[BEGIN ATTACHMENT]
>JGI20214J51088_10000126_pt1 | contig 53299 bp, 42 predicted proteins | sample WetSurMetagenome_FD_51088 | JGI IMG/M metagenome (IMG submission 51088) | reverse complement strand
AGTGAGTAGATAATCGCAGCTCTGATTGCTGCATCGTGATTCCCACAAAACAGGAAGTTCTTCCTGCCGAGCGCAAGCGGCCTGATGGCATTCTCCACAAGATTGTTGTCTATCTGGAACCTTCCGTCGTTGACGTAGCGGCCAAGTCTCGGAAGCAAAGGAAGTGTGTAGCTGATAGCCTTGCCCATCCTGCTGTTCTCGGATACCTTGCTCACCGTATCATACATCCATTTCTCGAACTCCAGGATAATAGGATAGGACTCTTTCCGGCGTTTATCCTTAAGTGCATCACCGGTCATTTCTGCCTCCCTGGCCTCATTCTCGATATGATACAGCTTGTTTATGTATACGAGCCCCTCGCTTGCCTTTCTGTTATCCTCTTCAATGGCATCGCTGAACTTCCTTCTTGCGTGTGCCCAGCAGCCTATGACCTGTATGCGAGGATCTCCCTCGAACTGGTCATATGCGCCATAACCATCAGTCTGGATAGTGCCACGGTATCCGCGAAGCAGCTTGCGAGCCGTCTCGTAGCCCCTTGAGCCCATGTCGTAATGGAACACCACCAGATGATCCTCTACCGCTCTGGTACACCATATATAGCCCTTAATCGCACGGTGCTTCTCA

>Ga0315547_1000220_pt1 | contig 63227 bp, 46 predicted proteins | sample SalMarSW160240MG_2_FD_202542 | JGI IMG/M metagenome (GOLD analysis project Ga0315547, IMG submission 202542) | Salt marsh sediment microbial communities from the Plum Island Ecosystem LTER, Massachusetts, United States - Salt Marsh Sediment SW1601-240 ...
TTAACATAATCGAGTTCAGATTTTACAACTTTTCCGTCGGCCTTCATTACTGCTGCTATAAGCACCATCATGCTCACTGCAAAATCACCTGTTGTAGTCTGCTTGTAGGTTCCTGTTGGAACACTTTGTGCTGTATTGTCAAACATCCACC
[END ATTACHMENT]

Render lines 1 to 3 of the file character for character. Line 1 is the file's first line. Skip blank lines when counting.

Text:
>JGI20214J51088_10000126_pt1 | contig 53299 bp, 42 predicted proteins | sample WetSurMetagenome_FD_51088 | JGI IMG/M metagenome (IMG submission 51088) | reverse complement strand
AGTGAGTAGATAATCGCAGCTCTGATTGCTGCATCGTGATTCCCACAAAACAGGAAGTTCTTCCTGCCGAGCGCAAGCGGCCTGATGGCATTCTCCACAAGATTGTTGTCTATCTGGAACCTTCCGTCGTTGACGTAGCGGCCAAGTCTCGGAAGCAAAGGAAGTGTGTAGCTGATAGCCTTGCCCATCCTGCTGTTCTCGGATACCTTGCTCACCGTATCATACATCCATTTCTCGAACTCCAGGATAATAGGATAGGACTCTTTCCGGCGTTTATCCTTAAGTGCATCACCGGTCATTTCTGCCTCCCTGGCCTCATTCTCGATATGATACAGCTTGTTTATGTATACGAGCCCCTCGCTTGCCTTTCTGTTATCCTCTTCAATGGCATCGCTGAACTTCCTTCTTGCGTGTGCCCAGCAGCCTATGACCTGTATGCGAGGATCTCCCTCGAACTGGTCATATGCGCCATAACCATCAGTCTGGATAGTGCCACGGTATCCGCGAAGCAGCTTGCGAGCCGTCTCGTAGCCCCTTGAGCCCATGTCGTAATGGAACACCACCAGATGATCCTCTACCGCTCTGGTACACCATATATAGCCCTTAATCGCACGGTGCTTCTCA

>Ga0315547_1000220_pt1 | contig 63227 bp, 46 predicted proteins | sample SalMarSW160240MG_2_FD_202542 | JGI IMG/M metagenome (GOLD analysis project Ga0315547, IMG submission 202542) | Salt marsh sediment microbial communities from the Plum Island Ecosystem LTER, Massachusetts, United States - Salt Marsh Sediment SW1601-240 ...